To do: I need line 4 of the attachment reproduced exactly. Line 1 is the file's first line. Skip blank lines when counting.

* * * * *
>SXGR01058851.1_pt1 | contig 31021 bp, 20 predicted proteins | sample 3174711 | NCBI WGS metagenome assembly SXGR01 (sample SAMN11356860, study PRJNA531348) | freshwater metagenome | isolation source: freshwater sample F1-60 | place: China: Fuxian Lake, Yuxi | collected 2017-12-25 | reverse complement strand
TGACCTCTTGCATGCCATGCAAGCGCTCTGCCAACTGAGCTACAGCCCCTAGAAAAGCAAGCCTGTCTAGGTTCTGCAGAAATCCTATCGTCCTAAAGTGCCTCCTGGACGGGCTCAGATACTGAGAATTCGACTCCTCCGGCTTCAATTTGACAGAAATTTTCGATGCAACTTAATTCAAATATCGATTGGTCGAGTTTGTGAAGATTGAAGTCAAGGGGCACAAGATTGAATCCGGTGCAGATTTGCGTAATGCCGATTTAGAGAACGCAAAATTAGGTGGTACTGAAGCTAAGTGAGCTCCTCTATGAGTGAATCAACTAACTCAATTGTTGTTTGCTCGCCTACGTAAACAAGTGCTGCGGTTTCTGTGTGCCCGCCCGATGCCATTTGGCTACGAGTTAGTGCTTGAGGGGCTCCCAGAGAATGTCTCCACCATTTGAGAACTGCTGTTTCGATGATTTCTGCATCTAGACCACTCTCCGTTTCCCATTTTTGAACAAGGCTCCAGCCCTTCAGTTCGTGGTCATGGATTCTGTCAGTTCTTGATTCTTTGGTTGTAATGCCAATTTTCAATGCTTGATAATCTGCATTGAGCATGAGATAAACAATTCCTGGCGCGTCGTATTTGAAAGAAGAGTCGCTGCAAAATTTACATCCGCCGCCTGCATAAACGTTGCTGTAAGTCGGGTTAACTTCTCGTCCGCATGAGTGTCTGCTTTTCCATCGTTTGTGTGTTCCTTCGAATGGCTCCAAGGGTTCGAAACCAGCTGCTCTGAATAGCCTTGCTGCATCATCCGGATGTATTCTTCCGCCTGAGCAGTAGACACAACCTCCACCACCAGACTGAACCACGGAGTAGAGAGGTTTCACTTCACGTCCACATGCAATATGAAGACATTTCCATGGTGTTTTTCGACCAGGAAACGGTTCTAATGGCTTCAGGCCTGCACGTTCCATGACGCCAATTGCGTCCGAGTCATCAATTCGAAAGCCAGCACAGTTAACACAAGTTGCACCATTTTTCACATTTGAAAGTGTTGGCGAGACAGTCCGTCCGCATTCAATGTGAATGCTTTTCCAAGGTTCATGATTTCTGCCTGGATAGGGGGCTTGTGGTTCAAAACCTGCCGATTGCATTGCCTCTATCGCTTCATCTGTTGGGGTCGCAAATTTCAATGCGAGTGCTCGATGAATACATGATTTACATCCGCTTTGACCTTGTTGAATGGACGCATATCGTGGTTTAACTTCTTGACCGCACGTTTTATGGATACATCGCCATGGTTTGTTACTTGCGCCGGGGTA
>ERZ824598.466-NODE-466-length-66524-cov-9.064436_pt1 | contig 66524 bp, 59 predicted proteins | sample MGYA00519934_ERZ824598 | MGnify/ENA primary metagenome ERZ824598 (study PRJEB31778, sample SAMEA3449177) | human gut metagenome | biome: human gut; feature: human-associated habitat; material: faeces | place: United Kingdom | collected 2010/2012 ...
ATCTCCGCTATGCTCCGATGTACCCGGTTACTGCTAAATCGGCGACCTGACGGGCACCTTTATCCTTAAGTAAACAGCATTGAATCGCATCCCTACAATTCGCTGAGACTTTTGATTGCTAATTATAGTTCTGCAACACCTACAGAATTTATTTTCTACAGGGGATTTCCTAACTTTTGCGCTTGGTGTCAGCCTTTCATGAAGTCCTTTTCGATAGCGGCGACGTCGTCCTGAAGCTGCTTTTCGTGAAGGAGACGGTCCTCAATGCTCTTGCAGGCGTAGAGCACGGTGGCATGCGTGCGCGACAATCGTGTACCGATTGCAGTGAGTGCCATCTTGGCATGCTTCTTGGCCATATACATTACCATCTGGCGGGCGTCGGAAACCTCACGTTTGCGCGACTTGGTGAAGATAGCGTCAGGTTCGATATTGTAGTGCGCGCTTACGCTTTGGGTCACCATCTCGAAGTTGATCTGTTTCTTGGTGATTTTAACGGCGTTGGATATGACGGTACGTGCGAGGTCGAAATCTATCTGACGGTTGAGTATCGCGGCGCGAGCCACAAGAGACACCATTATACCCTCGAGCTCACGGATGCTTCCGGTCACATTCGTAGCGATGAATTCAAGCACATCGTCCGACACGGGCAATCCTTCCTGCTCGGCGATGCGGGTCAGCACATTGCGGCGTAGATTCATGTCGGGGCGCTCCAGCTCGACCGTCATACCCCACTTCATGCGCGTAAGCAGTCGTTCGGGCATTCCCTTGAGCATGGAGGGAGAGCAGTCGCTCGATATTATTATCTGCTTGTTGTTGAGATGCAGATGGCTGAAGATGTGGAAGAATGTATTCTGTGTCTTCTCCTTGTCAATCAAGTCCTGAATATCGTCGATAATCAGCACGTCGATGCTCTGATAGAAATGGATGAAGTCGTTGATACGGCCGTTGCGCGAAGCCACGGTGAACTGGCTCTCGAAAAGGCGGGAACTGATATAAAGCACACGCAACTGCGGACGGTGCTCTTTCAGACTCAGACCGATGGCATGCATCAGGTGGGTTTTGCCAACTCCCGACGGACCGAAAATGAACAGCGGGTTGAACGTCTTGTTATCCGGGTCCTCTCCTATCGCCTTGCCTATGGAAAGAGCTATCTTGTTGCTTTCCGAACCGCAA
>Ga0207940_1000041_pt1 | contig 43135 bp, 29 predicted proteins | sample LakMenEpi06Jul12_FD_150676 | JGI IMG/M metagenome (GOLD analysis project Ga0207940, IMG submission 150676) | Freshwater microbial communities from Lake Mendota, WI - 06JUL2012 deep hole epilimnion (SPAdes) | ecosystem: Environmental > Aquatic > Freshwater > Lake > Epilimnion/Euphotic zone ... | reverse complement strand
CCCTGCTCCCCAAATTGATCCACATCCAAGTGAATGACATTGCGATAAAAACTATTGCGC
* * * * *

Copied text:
ATCTCCGCTATGCTCCGATGTACCCGGTTACTGCTAAATCGGCGACCTGACGGGCACCTTTATCCTTAAGTAAACAGCATTGAATCGCATCCCTACAATTCGCTGAGACTTTTGATTGCTAATTATAGTTCTGCAACACCTACAGAATTTATTTTCTACAGGGGATTTCCTAACTTTTGCGCTTGGTGTCAGCCTTTCATGAAGTCCTTTTCGATAGCGGCGACGTCGTCCTGAAGCTGCTTTTCGTGAAGGAGACGGTCCTCAATGCTCTTGCAGGCGTAGAGCACGGTGGCATGCGTGCGCGACAATCGTGTACCGATTGCAGTGAGTGCCATCTTGGCATGCTTCTTGGCCATATACATTACCATCTGGCGGGCGTCGGAAACCTCACGTTTGCGCGACTTGGTGAAGATAGCGTCAGGTTCGATATTGTAGTGCGCGCTTACGCTTTGGGTCACCATCTCGAAGTTGATCTGTTTCTTGGTGATTTTAACGGCGTTGGATATGACGGTACGTGCGAGGTCGAAATCTATCTGACGGTTGAGTATCGCGGCGCGAGCCACAAGAGACACCATTATACCCTCGAGCTCACGGATGCTTCCGGTCACATTCGTAGCGATGAATTCAAGCACATCGTCCGACACGGGCAATCCTTCCTGCTCGGCGATGCGGGTCAGCACATTGCGGCGTAGATTCATGTCGGGGCGCTCCAGCTCGACCGTCATACCCCACTTCATGCGCGTAAGCAGTCGTTCGGGCATTCCCTTGAGCATGGAGGGAGAGCAGTCGCTCGATATTATTATCTGCTTGTTGTTGAGATGCAGATGGCTGAAGATGTGGAAGAATGTATTCTGTGTCTTCTCCTTGTCAATCAAGTCCTGAATATCGTCGATAATCAGCACGTCGATGCTCTGATAGAAATGGATGAAGTCGTTGATACGGCCGTTGCGCGAAGCCACGGTGAACTGGCTCTCGAAAAGGCGGGAACTGATATAAAGCACACGCAACTGCGGACGGTGCTCTTTCAGACTCAGACCGATGGCATGCATCAGGTGGGTTTTGCCAACTCCCGACGGACCGAAAATGAACAGCGGGTTGAACGTCTTGTTATCCGGGTCCTCTCCTATCGCCTTGCCTATGGAAAGAGCTATCTTGTTGCTTTCCGAACCGCAA